Balancing the Berimbau

Bruxa is learning three related things here. In training classes students are not supposed to knock each other over, so, unlike karate, Trovao only needs his learnt skill of how to fall when he is chosen as Achilles’s demonstration partner. Subsequently Trovao commented that he only engaged in the self conscious analytic comparison of his embodied karate experience with his life as a capoeirista when in dialogue with Bruxa. Secondly, both Bruxa and Trovao know that Achilles chooses Trovao for demonstrations of attacks leading to takedowns because Trovao knows how to fall without getting hurt. Achilles has praised him for falling well. ‘He flicked me over one day, and when I was lying there on the floor Achilles said “Ah Trovao you fall down so good” [laughs]’. Thirdly, Achilles uses these demonstrations not only to teach the class a takedown, but also to remind even the most advanced and serious students that he is far, far, better than they are, and can always outwit and out manoeuvre them. This is, in a mild way, an example of the deceit and trickery (malicia) that is at the heart of capoeira (Lewis, 1992), and of its multiple possibilities.


Loyalties and Lineages

Trovao trains with one teacher, Achilles, in one lineage of capoeira. Loyalty is required by capoeira teachers as Lewis (1992) and (Reis, 2003) explain. As Achilles says ‘Trust your teacher….or leave!’ Bruxa is able to observe other teachers because being a researcher, loyalty is not mandatory in the same way that it is required of discipulos (disciples, students). Trovao explains the reciprocal loyalty and discipleship between student and teacher as follows:


T: When you watch DVDs, or videos, or clips on websites, or demonstrations by masters, you look out for teachers you know. I’ve seen the DVD of the Batizado now and I’ve seen some of the video clips from “our” site and some of the clips, shots, of various masters playing and when Achilles is on I think to myself “Ah that’s my instructor”. And you do feel almost a sense of, “ownership” is perhaps the wrong word, but personal possession.


Loyalty to one teacher, and the sheer physical exhaustion that comes with serious training, are double edged issues in fieldwork. Bruxa, as a non-participant observer, can see things that Trovao does not and can more easily compare teachers. Yet Trovao has the embodied experience when he spins, kicks, sweats, falls and when he picks up the berimbau, and balances it on his finger. These are simply not available to a non-participant observer: unless you have tried to balance a berimbau yourself or been knocked over repeatedly, you cannot know these things with your body. However the styles of the teachers, their rhetoric, their strategies to create axe (the good energy that empowers capoeiristas) and their ability to build up a loyal clientele of discipulos, are visible from the sidelines. Focusing on the rhetorical strategies of a teacher when both you and he are upside down, and you are concentrating on balancing there, exhausted, and dripping with sweat, is probably impossible.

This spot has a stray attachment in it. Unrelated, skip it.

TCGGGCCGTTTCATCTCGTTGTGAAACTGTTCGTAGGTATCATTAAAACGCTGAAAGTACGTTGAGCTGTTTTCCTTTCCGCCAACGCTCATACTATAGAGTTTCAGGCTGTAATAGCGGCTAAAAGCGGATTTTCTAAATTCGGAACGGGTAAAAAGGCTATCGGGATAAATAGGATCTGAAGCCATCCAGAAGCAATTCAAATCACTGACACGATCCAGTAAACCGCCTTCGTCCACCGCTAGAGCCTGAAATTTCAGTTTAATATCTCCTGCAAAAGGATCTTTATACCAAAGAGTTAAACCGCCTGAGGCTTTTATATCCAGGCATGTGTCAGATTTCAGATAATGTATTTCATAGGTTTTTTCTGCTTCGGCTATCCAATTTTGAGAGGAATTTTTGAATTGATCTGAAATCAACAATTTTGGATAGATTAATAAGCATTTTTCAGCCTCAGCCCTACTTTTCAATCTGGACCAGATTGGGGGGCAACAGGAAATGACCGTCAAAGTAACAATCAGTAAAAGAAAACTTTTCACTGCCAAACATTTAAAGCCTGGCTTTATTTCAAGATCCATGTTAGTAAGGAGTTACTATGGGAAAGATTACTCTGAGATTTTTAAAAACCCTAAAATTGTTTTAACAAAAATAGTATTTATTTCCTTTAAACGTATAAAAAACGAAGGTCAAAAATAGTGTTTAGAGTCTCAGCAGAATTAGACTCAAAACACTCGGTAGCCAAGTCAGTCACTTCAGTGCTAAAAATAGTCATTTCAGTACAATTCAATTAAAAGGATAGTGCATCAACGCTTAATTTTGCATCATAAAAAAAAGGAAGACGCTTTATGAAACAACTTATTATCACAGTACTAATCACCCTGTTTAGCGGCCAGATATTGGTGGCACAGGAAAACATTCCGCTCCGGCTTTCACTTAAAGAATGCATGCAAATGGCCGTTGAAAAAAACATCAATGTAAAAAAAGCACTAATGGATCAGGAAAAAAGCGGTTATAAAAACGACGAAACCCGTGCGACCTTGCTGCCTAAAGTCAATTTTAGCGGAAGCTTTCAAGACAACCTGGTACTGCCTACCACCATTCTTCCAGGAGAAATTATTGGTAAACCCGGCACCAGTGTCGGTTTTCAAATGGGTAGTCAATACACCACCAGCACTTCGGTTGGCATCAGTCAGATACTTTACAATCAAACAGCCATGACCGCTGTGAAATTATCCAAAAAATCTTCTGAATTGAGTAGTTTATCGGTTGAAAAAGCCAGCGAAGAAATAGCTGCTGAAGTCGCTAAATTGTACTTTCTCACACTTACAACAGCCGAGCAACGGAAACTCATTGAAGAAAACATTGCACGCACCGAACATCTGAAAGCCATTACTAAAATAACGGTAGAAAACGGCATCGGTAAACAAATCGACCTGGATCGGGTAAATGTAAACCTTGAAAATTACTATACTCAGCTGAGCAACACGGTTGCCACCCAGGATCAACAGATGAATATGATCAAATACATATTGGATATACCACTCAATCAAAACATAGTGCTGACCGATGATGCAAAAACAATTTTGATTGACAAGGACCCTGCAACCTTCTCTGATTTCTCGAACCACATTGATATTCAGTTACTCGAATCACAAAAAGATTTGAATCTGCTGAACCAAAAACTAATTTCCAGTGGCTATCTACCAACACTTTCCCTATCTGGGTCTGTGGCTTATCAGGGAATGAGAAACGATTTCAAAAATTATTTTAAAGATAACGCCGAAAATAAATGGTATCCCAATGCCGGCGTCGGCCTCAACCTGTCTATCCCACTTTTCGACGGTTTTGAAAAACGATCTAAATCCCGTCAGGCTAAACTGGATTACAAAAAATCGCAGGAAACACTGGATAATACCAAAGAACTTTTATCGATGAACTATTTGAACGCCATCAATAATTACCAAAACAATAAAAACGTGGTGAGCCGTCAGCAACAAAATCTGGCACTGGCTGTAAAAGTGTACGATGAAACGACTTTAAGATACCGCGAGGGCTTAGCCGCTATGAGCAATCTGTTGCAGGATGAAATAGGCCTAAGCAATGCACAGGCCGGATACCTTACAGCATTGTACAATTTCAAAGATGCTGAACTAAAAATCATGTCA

Talking together allows Bruxa and Trovao to reflect on different teachers they have known. In the following discussion, we reflect on Achilles, the instructor watched, and learnt from most; Perseus, a very different teacher, and Cadmus, a man who taught spasmodically in Tolnbridge some years ago. Good capoeira classes are characterised by both clear instruction in the moves and axe.

B: You know this thing that you said to me, and three or four other people have now said it as well: Perseus is a better teacher but Achilles has more axe. Have you got any thoughts about what it is about Achilles that generates axe or why Perseus doesn’t? Have you got any analytic or personal thoughts about it?

T: Perseus will have a session going when you will be moving around and everything like that and then he’ll come along and he will stop the music, Achilles doesn’t stop the music, Perseus will stop the music and he’ll stand there and talk. He won’t shout over the music and run around at the same time like Achilles does. He’ll talk in a soft and normal voice. Even from the very beginning of a class, the warm up, we all stand in a circle and it’s a lot slower, it’s not like “come on guys let’s do this” like Achilles.

B: I’ve seen Perseus teach several times now, and one thing I noticed was that he seemed to be spending longer actually breaking moves down into their component parts. Like the queda de rins [a move many novices find hard to do].

T: Yeah I know

B: He seemed to be demonstrating it almost joint by joint

T: Doing it exactly

B: Showing where your elbow should be. Now is that, what you mean by a good teacher?

T: Totally, totally and that can be quite valuable

B: Yes

T: But it takes the adrenalin out of his session

B: Right

T: Whereas Achilles would just do something and jump in the air and spin around and say “do that” [laughs] and then everyone stands there bewildered for a bit and by the time someone has a go he’s jumping in a different way